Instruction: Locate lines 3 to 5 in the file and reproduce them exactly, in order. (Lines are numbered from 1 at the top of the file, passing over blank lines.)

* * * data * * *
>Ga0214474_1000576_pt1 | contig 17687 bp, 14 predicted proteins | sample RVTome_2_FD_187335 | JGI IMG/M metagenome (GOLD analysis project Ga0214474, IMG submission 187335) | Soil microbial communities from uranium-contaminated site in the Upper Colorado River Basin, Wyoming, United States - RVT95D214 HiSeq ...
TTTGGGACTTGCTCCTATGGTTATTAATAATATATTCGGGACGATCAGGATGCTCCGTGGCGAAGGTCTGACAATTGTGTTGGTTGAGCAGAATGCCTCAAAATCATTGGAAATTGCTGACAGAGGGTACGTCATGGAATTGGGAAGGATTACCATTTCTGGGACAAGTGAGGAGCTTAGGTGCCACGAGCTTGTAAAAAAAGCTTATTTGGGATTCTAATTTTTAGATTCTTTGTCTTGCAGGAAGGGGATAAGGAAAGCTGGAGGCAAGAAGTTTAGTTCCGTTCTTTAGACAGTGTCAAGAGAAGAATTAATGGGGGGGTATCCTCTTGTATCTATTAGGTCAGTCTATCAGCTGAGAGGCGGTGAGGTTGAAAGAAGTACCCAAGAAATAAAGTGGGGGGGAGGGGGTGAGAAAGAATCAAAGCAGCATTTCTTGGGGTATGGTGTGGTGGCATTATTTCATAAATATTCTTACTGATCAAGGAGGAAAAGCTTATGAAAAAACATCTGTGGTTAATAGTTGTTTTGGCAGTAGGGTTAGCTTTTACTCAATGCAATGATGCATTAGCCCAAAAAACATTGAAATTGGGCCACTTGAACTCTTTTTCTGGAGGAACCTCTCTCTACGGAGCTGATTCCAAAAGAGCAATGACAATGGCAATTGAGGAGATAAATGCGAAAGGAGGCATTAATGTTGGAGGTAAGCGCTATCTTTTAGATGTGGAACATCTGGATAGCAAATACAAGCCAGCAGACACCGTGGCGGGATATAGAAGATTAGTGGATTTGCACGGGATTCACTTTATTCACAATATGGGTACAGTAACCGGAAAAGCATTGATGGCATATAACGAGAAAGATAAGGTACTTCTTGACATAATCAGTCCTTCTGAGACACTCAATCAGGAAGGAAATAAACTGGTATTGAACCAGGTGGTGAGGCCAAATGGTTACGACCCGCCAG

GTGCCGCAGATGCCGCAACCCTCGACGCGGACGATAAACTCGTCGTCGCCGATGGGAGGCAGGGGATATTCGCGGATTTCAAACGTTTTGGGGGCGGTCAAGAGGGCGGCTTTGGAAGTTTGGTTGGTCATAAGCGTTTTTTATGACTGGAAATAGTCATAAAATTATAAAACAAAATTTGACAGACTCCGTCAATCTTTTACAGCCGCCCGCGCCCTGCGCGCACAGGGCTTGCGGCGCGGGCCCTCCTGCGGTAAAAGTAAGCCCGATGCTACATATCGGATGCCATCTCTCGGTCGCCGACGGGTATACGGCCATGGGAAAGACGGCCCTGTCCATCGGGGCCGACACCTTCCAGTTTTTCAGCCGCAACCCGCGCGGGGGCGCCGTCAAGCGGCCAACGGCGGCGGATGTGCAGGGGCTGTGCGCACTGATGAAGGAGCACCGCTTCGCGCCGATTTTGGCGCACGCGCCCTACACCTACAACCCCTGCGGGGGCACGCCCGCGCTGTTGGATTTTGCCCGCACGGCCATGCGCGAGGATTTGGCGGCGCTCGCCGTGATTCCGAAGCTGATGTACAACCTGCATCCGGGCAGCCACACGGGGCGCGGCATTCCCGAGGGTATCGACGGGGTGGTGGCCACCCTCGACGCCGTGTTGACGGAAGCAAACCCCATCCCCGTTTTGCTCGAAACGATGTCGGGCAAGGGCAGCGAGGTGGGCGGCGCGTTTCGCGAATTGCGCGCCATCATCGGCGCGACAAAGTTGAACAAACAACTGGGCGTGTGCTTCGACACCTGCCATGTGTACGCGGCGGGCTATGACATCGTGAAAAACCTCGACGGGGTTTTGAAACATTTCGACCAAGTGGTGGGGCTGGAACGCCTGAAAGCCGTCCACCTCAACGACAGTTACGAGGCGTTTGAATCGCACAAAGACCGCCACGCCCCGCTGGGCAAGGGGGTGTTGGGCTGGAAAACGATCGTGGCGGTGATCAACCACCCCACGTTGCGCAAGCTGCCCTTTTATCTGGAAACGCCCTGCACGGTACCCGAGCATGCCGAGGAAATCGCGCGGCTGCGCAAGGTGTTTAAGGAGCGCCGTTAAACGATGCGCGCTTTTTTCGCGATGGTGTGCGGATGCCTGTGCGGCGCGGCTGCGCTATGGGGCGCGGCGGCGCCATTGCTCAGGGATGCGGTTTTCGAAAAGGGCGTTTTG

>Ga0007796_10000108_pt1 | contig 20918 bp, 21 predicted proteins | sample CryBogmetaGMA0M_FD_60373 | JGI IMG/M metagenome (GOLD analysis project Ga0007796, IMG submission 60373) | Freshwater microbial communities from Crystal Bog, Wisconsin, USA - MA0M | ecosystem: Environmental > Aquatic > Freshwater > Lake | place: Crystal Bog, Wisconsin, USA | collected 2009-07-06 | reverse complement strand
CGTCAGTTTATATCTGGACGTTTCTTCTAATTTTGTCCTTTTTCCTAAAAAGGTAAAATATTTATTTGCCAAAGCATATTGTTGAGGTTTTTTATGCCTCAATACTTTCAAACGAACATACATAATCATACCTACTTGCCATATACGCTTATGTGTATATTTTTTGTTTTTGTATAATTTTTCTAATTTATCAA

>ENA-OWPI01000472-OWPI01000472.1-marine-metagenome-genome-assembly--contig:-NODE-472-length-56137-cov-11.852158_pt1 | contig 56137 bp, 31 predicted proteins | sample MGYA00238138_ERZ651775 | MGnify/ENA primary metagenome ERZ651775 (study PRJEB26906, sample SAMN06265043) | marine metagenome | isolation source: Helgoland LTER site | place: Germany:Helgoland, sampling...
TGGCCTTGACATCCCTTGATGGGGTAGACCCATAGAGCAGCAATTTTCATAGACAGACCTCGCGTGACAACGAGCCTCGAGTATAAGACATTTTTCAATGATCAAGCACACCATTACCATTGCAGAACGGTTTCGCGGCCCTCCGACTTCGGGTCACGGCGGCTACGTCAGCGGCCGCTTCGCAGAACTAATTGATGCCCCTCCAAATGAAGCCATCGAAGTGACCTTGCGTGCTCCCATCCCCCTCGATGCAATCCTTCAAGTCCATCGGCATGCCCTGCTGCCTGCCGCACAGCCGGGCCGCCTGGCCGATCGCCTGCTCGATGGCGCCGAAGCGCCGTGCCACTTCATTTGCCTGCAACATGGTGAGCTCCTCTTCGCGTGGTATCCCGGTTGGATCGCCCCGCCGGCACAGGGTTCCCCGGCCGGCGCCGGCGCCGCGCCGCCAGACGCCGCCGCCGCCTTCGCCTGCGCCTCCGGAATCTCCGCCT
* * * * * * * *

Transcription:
GTGCCGCAGATGCCGCAACCCTCGACGCGGACGATAAACTCGTCGTCGCCGATGGGAGGCAGGGGATATTCGCGGATTTCAAACGTTTTGGGGGCGGTCAAGAGGGCGGCTTTGGAAGTTTGGTTGGTCATAAGCGTTTTTTATGACTGGAAATAGTCATAAAATTATAAAACAAAATTTGACAGACTCCGTCAATCTTTTACAGCCGCCCGCGCCCTGCGCGCACAGGGCTTGCGGCGCGGGCCCTCCTGCGGTAAAAGTAAGCCCGATGCTACATATCGGATGCCATCTCTCGGTCGCCGACGGGTATACGGCCATGGGAAAGACGGCCCTGTCCATCGGGGCCGACACCTTCCAGTTTTTCAGCCGCAACCCGCGCGGGGGCGCCGTCAAGCGGCCAACGGCGGCGGATGTGCAGGGGCTGTGCGCACTGATGAAGGAGCACCGCTTCGCGCCGATTTTGGCGCACGCGCCCTACACCTACAACCCCTGCGGGGGCACGCCCGCGCTGTTGGATTTTGCCCGCACGGCCATGCGCGAGGATTTGGCGGCGCTCGCCGTGATTCCGAAGCTGATGTACAACCTGCATCCGGGCAGCCACACGGGGCGCGGCATTCCCGAGGGTATCGACGGGGTGGTGGCCACCCTCGACGCCGTGTTGACGGAAGCAAACCCCATCCCCGTTTTGCTCGAAACGATGTCGGGCAAGGGCAGCGAGGTGGGCGGCGCGTTTCGCGAATTGCGCGCCATCATCGGCGCGACAAAGTTGAACAAACAACTGGGCGTGTGCTTCGACACCTGCCATGTGTACGCGGCGGGCTATGACATCGTGAAAAACCTCGACGGGGTTTTGAAACATTTCGACCAAGTGGTGGGGCTGGAACGCCTGAAAGCCGTCCACCTCAACGACAGTTACGAGGCGTTTGAATCGCACAAAGACCGCCACGCCCCGCTGGGCAAGGGGGTGTTGGGCTGGAAAACGATCGTGGCGGTGATCAACCACCCCACGTTGCGCAAGCTGCCCTTTTATCTGGAAACGCCCTGCACGGTACCCGAGCATGCCGAGGAAATCGCGCGGCTGCGCAAGGTGTTTAAGGAGCGCCGTTAAACGATGCGCGCTTTTTTCGCGATGGTGTGCGGATGCCTGTGCGGCGCGGCTGCGCTATGGGGCGCGGCGGCGCCATTGCTCAGGGATGCGGTTTTCGAAAAGGGCGTTTTG

>Ga0007796_10000108_pt1 | contig 20918 bp, 21 predicted proteins | sample CryBogmetaGMA0M_FD_60373 | JGI IMG/M metagenome (GOLD analysis project Ga0007796, IMG submission 60373) | Freshwater microbial communities from Crystal Bog, Wisconsin, USA - MA0M | ecosystem: Environmental > Aquatic > Freshwater > Lake | place: Crystal Bog, Wisconsin, USA | collected 2009-07-06 | reverse complement strand
CGTCAGTTTATATCTGGACGTTTCTTCTAATTTTGTCCTTTTTCCTAAAAAGGTAAAATATTTATTTGCCAAAGCATATTGTTGAGGTTTTTTATGCCTCAATACTTTCAAACGAACATACATAATCATACCTACTTGCCATATACGCTTATGTGTATATTTTTTGTTTTTGTATAATTTTTCTAATTTATCAA